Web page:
Wednesday, August 23, 2017
Reading through My Privilege
A complete reading list that accompanies this article is in PDF brochure format and is available at the library (and is linked to this and the Library's online version of the newspaper article.)
On my eighth birthday, my mother gave me a butterfly party. My dress was pale pink polished cotton. The fabric was printed with the most beautiful winged creatures across the fitted bodice and full skirt. Mom created my cake using The Baker’s Cut-Up Cake Party Book. Colored shredded coconut and jelly beans made it the most yummy, lovely butterfly I’ve ever eaten. I remember the day as delicious and very, very special.
My mother was proud of the event. She always put her heart and soul into each excuse for a holiday and party. She spoke of that day for years afterward, but not so much my “butterfly birthday”. Instead, she referred to it as my United Nations birthday. Having recently moved from the Blackstone Valley of Massachusetts to the extremely liberal town of Berkeley, California, she was often pleasantly surprised how different, diverse and interesting our lives, and especially HER life, had become.
That university town across the bay from San Francisco was certainly the most diverse culture I have ever lived in – and it was a welcome change for my mother, the small-town girl who had broken away from a New England rural life.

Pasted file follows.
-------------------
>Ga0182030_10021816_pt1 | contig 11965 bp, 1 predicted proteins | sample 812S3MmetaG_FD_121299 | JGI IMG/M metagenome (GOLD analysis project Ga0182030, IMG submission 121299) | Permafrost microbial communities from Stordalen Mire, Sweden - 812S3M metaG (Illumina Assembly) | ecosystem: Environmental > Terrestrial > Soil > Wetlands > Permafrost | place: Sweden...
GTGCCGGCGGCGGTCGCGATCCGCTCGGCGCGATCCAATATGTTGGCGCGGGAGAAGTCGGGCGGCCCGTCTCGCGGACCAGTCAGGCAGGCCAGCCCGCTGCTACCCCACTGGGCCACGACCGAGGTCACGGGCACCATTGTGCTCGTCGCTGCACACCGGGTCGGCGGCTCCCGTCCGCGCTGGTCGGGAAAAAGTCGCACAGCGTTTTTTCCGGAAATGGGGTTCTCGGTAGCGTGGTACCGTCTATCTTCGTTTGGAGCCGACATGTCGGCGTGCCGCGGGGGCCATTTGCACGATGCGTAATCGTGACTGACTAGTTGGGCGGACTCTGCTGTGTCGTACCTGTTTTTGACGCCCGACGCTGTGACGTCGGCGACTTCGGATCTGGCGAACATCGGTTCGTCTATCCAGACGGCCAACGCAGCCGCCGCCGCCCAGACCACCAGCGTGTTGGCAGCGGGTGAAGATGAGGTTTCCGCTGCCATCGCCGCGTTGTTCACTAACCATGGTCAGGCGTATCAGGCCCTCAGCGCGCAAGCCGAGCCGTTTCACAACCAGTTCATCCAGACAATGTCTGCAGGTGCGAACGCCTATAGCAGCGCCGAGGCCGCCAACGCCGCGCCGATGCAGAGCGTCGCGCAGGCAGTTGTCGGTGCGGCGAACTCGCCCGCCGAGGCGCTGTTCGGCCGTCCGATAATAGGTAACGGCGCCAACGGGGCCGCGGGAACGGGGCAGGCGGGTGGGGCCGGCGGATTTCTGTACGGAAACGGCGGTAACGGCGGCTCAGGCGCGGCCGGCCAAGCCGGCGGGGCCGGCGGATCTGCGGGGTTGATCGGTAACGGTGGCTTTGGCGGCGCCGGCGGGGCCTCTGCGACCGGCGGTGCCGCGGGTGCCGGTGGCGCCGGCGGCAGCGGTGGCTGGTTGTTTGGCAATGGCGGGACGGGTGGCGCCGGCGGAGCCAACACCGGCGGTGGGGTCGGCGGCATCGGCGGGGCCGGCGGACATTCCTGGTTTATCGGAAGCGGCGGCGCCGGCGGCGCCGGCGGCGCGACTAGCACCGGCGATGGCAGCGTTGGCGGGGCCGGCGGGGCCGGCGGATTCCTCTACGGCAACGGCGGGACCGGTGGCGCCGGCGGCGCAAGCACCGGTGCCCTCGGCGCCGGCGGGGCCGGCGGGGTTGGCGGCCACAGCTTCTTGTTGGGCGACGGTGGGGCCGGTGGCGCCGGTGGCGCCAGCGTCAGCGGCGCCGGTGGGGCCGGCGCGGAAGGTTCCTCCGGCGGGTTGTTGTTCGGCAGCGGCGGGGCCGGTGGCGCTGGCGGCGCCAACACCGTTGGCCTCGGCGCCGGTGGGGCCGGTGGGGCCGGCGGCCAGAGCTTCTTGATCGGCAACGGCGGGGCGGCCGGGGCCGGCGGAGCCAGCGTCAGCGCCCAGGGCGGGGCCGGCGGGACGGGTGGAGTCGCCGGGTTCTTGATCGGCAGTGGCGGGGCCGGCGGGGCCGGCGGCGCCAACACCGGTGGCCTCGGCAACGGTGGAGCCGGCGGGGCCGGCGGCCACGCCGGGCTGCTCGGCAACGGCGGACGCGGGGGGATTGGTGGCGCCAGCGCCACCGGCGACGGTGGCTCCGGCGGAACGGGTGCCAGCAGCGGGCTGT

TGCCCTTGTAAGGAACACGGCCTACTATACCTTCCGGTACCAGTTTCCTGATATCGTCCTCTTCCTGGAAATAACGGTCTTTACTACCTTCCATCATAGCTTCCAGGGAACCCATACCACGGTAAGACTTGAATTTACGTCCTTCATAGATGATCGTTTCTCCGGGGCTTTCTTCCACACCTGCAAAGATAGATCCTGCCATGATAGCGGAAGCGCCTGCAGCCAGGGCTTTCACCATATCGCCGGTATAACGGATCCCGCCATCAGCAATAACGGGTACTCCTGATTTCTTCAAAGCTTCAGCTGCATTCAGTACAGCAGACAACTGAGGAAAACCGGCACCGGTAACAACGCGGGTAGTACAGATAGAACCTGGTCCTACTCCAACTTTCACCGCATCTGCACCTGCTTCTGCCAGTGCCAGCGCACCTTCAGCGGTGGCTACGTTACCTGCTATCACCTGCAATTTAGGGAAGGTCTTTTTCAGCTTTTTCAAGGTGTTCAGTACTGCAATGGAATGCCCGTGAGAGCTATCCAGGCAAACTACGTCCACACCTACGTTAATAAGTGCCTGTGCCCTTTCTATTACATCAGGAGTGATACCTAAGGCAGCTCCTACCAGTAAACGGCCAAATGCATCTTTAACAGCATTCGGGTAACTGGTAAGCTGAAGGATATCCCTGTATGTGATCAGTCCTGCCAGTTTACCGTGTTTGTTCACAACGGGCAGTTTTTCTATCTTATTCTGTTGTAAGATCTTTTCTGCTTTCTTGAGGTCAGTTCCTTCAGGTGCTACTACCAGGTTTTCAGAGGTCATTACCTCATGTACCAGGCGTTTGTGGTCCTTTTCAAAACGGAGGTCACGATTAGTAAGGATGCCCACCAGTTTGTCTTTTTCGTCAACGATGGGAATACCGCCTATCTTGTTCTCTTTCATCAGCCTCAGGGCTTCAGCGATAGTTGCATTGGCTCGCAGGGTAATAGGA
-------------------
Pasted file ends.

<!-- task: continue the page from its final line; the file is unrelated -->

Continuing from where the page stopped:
That said, I was not a minority as a “white girl” in Berkeley. Many of my neighbors and peers were from all over the world – Indonesia, Belgian Congo, Pakistan, and Russia. Many others were from other heritages. My best friend’s parents were from Japan and I now suspect they were interned during World War II. The war against Japan had been won less than a decade before. Many other of my friends were first generation Hispanic, their parents having arrived from Mexico and Latin America. And many others were African Americans whose families had either lived in California for generations or had recently moved across the country from America’s southern states.
I grew up never realizing that I was white-privileged. My family was a liberal, welcoming household in what I considered a multicultural environment. Yet, that New England heritage and culture and upbringing and that middle-classed whiteness in California was the privilege that I’m just now beginning to understand.
As a young white woman, I never questioned my right to a college education. My white privilege includes a belief that everyone can overcome the barriers anyone faces. As a young wife, I took for granted that we could and would purchase a home in a safe neighborhood. My white privilege caused me to drive by the neighborhoods I was uncomfortable in. As a young mother, I entitled myself to sending my children to a good school system. My white privilege afforded me both the lifestyle and the expectation.
I am just beginning to understand this.
As a history major in college, that very own white privilege complicates my feelings behind the recent attempts to remove monuments to the Civil War. Erase history, I thought? Why? The answer lies in my own poor attempts to confront my inherent privilege, my denied racism, and my simply ridiculous belief that life will become what I think as normal again. The events in Charlottesville, Virginia and the editorials, articles, and essays are opening raw wounds of antisemitism, racism and prejudice - wounds that I had denied existed in conservative AND liberal America.